In Chicago a campaign by some car wash workers and labor rights activists has been underway for close to a year, with organizers and workers in close contact with their L.A. counterparts. Workers at Little Village Car Wash gained citywide attention with a campaign supported by the group Arise Chicago to get back pay due a number of workers who had worked for years for little more than tips. Workers and supporters bearing squeegees took over the car wash in November.

Car wash workers are emblematic of a significant and stable or even growing sector of the labor economy – people who obviously work in a fixed location, for a given employer, but are often treated as independent contractors, frequently working only for tips with no job stability or benefits. Dish washers, night club dancers, graphic designers and IT professionals are among the diverse range of occupations wherein people often find themselves in similar situations. These workers have traditionally had difficulty unionizing, since they are treated as independent contractors and/or their economic and potentially immigration status make them vulnerable and afraid to anger the employer.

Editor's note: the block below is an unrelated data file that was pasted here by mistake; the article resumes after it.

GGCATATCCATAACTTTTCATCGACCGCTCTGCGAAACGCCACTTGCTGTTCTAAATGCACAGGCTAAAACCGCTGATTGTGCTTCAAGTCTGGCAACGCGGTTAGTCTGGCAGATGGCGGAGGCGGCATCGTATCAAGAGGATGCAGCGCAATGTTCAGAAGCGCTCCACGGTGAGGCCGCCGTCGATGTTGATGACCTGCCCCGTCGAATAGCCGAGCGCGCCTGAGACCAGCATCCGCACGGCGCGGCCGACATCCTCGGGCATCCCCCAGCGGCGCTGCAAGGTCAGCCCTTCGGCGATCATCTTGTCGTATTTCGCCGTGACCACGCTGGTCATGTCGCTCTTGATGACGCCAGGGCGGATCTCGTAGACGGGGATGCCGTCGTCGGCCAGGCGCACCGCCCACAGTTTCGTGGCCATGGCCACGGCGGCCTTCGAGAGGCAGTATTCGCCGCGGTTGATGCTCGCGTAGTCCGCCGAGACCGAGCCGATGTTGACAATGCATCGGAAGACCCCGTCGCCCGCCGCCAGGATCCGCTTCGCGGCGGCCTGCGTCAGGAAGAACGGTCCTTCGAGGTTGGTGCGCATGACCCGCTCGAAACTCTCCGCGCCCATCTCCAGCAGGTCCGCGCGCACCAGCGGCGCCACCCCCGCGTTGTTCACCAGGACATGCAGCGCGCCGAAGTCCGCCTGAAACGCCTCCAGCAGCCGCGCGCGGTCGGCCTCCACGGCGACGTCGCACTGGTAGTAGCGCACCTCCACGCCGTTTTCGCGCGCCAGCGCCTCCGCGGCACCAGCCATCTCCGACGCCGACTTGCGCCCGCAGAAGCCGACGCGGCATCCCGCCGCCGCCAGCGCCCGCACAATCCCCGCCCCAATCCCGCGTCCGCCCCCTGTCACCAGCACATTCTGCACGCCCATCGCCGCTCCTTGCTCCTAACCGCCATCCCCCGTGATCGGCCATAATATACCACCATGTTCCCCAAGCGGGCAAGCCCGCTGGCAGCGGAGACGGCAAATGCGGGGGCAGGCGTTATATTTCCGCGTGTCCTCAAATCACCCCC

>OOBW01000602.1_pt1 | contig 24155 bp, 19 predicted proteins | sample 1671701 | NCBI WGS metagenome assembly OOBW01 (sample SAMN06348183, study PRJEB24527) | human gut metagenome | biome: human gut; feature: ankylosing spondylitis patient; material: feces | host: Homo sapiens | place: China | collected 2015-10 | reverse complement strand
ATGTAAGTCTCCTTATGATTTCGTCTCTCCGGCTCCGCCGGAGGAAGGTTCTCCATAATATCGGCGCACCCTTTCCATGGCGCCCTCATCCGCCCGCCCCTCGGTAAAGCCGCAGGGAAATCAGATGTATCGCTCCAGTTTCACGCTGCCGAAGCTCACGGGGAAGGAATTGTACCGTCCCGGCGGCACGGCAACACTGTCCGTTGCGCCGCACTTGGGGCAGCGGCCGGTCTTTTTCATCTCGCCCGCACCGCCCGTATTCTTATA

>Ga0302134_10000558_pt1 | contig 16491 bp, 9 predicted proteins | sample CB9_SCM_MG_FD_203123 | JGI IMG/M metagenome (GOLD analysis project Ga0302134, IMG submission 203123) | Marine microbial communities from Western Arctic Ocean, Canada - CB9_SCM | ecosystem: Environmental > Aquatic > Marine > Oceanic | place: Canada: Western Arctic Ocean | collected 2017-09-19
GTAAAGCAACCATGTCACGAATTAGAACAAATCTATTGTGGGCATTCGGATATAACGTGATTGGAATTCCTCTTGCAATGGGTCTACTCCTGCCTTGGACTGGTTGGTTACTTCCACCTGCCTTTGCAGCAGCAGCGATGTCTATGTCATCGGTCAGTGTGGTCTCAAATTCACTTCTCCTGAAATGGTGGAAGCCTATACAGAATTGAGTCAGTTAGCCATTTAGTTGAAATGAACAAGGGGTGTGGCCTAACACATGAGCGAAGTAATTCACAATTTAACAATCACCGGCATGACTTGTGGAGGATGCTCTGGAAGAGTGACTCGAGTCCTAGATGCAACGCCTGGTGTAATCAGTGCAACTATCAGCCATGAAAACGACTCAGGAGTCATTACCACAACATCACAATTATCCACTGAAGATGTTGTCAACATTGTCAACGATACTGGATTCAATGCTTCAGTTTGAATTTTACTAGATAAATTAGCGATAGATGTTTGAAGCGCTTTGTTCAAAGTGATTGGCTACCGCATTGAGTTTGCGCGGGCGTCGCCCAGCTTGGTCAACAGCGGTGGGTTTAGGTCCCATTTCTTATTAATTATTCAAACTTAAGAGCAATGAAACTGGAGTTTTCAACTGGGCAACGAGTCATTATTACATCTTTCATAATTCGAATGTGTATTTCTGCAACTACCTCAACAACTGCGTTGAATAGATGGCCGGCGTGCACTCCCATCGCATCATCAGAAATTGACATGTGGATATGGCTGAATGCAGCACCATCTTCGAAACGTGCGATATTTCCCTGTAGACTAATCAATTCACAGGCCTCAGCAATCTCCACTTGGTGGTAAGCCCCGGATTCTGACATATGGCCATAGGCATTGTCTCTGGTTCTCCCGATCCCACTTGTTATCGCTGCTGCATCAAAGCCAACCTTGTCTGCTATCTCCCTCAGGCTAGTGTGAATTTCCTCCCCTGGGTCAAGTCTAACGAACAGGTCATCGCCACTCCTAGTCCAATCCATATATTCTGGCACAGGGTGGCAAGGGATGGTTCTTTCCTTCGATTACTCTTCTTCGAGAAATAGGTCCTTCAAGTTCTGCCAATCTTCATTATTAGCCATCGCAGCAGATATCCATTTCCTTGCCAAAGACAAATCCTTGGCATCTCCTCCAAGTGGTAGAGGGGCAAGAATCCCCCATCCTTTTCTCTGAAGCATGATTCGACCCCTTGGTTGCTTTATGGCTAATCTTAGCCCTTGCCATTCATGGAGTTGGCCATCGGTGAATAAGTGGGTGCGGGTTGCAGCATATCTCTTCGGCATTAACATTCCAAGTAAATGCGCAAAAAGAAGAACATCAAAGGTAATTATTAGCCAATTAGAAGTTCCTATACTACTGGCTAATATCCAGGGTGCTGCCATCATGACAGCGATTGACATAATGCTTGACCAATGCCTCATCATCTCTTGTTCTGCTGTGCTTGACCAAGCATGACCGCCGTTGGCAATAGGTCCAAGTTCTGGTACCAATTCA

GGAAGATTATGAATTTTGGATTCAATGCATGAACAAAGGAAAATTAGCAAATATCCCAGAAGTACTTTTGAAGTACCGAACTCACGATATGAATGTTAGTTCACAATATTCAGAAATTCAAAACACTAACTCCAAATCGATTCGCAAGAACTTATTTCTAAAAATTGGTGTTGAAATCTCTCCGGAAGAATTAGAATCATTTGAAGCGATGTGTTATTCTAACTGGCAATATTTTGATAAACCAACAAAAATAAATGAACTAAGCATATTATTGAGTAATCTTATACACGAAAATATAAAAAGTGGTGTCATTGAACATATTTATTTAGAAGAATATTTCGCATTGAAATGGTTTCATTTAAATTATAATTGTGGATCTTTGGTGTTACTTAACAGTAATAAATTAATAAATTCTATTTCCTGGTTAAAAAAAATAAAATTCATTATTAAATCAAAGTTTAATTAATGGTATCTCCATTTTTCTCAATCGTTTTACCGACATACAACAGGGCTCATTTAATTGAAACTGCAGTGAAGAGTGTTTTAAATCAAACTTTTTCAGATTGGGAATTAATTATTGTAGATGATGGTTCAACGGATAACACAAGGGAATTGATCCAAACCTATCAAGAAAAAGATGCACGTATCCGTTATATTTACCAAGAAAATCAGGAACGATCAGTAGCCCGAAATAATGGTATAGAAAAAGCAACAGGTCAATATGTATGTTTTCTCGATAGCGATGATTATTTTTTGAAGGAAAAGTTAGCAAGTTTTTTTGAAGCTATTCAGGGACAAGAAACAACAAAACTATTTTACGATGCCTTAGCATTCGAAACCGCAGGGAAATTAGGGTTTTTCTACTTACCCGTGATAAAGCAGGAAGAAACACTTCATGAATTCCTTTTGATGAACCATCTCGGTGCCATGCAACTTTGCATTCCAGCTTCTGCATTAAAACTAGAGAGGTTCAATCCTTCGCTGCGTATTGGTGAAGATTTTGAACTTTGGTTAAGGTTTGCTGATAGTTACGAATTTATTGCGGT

A study by the Community Labor Environmental Action Network (CLEAN) found that while California car washes brought in $872 million in revenue in 2002, workers often earned well below the state minimum wage of $8 an hour. 

In addition to paying wages that are illegally low, Los Angeles carwash owners often deny their workers the most basic workplace rights and protections required by law.?Analysis of case files of the California Occupational Health and Safety Administration (Cal/OSHA) reveal numerous citations of carwash owners in Los Angeles.

Working at a carwash can be difficult and even dangerous, especially during the hot summer months when temperatures in Los Angeles approach 100 degrees.